Elser, Sebastian, et al. How Common are Earth-Moon Planetary Systems? Icarus. 214/2, 2011. In Rare Earth (2000) Peter Ward and Donald Brownlee say that a planet with a large moon is helpful for life to evolve, but worry that the system would be statistically unusual. Drawing on a decade of celestial advances, University of Zurich and University of Colorado astrophysicists now contend that such couplings are much more common. Indeed, along with many other findings, the Ward and Brownlee case has been largely refuted. On the contrary, our galaxy and the whole cosmos seems made to innately seed itself with conducive bioearths.
The Earth’s comparatively massive moon, formed via a giant impact on the proto-Earth, has played an important role in the development of life on our planet, both in the history and strength of the ocean tides and in stabilizing the chaotic spin of our planet. Here we show that massive moons orbiting terrestrial planets are not rare. A large set of simulations by Morishima et al. (Morishima, R., Stadel, J., Moore, B. . Icarus. 207, 517–535), where Earth-like planets in the habitable zone form, provides the raw simulation data for our study. We use limits on the collision parameters that may guarantee the formation of a circumplanetary disk after a protoplanet collision that could form a satellite and study the collision history and the long term evolution of the satellites qualitatively. We find that giant impacts with the required energy and orbital parameters for producing a binary planetary system do occur with more than 1 in 12 terrestrial planets hosting a massive moon, with a low-end estimate of 1 in 45 and a high-end estimate of 1 in 4. (Abstract, 357)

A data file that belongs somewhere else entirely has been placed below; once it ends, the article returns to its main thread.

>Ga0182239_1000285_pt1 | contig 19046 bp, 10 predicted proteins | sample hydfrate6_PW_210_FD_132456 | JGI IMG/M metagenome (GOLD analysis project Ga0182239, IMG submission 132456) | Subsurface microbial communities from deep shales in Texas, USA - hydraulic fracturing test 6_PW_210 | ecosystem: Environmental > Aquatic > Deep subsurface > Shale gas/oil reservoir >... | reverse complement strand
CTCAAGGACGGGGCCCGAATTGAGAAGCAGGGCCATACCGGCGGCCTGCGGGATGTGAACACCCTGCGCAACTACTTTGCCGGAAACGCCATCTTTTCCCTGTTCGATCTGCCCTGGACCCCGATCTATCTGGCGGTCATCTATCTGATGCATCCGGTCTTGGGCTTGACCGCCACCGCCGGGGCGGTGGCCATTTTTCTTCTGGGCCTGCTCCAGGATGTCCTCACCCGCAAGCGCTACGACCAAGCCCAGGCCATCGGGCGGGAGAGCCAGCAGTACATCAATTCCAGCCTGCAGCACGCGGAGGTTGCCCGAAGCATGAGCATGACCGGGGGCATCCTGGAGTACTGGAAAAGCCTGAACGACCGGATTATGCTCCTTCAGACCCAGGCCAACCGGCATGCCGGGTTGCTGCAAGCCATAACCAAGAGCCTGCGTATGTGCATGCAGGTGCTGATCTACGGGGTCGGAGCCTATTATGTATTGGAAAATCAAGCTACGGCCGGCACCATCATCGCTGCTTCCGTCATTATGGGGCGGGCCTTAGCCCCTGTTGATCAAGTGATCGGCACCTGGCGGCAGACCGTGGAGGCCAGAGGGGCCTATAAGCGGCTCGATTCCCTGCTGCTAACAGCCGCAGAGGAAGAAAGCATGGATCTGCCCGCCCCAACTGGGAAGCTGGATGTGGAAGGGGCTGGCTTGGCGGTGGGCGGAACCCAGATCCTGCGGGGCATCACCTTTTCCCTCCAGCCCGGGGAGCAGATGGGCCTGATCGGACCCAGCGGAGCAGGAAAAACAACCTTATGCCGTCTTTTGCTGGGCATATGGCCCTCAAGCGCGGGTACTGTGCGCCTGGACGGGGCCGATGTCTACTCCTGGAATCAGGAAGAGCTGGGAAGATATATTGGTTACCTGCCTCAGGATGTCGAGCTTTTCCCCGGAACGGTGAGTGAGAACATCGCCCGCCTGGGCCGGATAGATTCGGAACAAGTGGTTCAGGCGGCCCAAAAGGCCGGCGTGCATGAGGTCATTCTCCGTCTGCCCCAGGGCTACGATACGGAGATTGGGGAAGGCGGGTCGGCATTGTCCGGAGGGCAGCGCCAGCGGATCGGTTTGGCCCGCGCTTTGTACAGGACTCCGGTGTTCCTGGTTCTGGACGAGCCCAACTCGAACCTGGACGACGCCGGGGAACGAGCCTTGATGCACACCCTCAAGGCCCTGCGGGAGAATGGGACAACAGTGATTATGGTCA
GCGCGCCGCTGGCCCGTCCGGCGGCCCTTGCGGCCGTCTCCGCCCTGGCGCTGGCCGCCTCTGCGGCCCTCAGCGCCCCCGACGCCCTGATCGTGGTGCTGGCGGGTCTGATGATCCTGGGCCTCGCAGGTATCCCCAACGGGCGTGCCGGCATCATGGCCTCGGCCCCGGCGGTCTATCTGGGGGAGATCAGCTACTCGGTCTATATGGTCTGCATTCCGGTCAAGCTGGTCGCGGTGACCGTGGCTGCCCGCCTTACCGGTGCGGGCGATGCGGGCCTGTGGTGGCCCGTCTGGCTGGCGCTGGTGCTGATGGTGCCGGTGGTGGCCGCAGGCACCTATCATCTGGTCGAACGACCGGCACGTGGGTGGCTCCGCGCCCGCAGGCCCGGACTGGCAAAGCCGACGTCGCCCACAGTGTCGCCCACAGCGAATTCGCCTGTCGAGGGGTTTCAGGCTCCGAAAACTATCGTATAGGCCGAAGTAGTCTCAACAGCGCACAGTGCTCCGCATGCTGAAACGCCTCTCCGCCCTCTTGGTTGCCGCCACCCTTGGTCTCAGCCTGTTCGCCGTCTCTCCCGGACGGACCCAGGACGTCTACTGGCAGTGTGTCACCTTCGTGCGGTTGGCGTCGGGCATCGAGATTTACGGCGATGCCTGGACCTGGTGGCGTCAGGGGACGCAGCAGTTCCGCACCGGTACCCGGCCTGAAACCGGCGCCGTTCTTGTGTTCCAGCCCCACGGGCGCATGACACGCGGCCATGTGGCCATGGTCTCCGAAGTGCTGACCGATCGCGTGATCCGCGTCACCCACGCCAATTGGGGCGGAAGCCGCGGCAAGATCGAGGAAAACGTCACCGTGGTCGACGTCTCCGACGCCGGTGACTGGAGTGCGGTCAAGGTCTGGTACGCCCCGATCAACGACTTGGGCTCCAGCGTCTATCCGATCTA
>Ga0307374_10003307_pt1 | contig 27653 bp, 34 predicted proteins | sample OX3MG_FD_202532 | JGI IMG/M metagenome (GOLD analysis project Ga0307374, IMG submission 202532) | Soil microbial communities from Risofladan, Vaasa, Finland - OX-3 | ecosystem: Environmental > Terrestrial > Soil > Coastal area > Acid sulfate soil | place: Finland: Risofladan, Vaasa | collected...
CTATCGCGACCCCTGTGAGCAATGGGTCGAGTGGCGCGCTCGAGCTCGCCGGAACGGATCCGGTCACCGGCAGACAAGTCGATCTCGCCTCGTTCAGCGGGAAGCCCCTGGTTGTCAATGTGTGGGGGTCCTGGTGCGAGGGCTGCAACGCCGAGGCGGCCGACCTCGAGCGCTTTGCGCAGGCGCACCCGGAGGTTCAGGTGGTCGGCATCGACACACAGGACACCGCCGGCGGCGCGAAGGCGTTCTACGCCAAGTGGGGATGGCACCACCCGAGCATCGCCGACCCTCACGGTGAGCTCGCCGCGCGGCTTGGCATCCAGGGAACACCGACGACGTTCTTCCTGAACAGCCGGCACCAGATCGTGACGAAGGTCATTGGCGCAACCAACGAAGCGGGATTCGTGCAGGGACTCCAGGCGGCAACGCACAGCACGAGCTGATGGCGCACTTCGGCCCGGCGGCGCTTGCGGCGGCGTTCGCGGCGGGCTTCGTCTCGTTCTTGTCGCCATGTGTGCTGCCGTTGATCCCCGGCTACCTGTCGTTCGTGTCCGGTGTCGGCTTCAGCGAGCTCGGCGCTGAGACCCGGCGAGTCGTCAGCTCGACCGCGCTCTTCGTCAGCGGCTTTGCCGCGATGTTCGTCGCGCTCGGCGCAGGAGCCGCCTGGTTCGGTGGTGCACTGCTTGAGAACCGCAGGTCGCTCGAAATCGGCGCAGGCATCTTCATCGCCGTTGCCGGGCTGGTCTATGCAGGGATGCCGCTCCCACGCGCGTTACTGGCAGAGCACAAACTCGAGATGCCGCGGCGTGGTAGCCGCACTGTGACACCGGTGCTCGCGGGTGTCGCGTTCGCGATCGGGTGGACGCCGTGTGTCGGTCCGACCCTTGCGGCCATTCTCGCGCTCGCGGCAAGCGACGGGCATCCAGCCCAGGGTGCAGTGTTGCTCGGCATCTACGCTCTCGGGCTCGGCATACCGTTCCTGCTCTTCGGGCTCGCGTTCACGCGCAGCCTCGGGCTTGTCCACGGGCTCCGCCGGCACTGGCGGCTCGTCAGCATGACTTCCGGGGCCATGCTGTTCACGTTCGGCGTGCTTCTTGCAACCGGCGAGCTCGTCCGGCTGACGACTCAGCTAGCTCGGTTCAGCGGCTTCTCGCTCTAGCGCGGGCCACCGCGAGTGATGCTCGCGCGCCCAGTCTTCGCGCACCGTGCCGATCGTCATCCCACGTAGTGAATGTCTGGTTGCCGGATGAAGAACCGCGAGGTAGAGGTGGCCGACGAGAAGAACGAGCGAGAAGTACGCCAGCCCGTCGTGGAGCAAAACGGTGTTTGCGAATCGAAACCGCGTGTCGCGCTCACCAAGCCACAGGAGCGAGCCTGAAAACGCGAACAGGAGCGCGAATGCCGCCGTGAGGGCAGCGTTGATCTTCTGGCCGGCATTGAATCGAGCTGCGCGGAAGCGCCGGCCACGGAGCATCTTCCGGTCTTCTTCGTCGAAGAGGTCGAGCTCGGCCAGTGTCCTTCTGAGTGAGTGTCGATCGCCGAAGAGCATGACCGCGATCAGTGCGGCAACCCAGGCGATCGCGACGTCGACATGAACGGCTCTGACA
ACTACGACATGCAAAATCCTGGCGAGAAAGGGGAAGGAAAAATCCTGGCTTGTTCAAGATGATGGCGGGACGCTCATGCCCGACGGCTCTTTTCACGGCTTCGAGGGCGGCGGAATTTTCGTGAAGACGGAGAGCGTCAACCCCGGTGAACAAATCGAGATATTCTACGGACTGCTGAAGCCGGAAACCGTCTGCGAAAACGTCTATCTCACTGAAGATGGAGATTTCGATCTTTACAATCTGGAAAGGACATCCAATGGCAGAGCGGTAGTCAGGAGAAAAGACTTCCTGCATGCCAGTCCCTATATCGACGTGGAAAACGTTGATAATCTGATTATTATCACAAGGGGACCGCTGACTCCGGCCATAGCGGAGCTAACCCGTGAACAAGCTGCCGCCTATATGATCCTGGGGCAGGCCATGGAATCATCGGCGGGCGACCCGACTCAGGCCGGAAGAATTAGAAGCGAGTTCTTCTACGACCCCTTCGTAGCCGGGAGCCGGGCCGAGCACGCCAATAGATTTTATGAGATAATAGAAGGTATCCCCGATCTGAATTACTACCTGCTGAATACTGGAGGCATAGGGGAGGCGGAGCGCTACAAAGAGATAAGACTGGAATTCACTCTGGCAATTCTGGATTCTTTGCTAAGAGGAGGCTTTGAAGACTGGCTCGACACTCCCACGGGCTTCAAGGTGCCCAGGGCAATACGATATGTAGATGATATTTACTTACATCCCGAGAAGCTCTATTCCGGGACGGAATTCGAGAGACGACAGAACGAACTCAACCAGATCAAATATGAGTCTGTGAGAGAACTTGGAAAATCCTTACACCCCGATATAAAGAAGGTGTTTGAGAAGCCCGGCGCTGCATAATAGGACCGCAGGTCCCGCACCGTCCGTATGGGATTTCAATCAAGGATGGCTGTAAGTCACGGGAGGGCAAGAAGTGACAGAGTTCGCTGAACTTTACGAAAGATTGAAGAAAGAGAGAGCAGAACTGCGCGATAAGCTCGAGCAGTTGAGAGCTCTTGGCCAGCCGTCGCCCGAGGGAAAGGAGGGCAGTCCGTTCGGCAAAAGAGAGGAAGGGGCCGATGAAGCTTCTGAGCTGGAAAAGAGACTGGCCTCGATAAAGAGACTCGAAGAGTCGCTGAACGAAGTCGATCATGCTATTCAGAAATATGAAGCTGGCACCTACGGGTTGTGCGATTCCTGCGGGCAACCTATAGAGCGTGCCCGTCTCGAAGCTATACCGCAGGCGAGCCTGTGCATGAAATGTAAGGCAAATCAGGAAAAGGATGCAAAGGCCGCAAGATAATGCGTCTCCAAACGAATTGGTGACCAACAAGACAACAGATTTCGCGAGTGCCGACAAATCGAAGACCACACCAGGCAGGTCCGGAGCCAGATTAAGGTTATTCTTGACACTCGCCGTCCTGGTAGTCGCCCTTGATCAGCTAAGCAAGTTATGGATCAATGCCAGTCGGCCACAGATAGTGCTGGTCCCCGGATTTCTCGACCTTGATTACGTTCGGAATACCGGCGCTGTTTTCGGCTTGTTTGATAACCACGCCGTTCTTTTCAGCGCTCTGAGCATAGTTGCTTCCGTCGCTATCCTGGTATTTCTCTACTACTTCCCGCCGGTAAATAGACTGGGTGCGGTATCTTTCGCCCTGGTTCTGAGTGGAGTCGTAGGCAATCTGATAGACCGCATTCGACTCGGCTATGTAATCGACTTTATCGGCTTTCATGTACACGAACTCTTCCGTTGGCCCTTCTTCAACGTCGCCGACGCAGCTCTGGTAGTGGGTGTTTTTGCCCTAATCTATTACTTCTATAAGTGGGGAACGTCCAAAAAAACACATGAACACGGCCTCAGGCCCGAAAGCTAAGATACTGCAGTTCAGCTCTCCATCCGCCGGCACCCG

Fischer, Debra. Early Start for Rocky Planets. Nature. 486/331, 2012. The Yale University astronomer reviews a Letter in this issue “An Abundance of Small Exoplanets around Stars with a Wide Range of Metallicities” by Lars Buchhave, et al, a large team from Copenhagen, NASA and California. They find the chemical composition of stars which host smaller planets to be more varied than those with larger planets. This result is seen to favor an earlier start and prevalence for more earth-like worlds.
Folger, Tim. The Planet Boom. Discovery. May, 2011. One of many post-Kepler satellite reports trying to convey this awesome discovery of an innately world-seeding, gravid cosmos. Per the quote, our earth can be known as far from rare. By any measure galaxies will be filled with solar systems, which seem to proliferate in every imaginable variety. And as Bill Borucki, for many years NASA’s champion of the Kepler mission, comments, this fantastic vista brings a profound significance to earth’s stirring ability via humankind to learn and decide to succeed.
For the first time, we have a handle on the odds, and the numbers beaming in from Kepler are not only encouraging but staggering. “Our galaxy contains 200 billion stars,” (Geoffrey) Marcy says, “I would guess that at least 30 percent of them have an earth-size planet. So 30 percent of 200 billion, that’s at least 60 billion Earth-size planets just in our galaxy alone.” (33)